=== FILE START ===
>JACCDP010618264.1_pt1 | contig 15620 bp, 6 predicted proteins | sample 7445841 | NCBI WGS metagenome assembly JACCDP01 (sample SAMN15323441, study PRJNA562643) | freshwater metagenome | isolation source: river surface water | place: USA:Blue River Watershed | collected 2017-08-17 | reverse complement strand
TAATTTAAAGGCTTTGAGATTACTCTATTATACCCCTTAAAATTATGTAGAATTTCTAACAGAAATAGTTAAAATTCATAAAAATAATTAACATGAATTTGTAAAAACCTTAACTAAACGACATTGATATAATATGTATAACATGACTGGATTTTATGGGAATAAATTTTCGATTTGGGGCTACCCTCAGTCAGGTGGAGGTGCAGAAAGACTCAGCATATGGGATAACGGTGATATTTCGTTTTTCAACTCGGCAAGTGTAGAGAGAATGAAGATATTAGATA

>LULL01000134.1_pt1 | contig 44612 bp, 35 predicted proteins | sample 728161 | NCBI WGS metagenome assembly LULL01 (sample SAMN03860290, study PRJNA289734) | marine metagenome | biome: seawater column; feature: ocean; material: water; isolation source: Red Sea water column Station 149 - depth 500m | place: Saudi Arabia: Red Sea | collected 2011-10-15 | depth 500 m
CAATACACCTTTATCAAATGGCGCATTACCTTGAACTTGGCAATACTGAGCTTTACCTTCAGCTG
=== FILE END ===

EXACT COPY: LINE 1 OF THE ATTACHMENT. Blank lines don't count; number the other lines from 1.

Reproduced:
>JACCDP010618264.1_pt1 | contig 15620 bp, 6 predicted proteins | sample 7445841 | NCBI WGS metagenome assembly JACCDP01 (sample SAMN15323441, study PRJNA562643) | freshwater metagenome | isolation source: river surface water | place: USA:Blue River Watershed | collected 2017-08-17 | reverse complement strand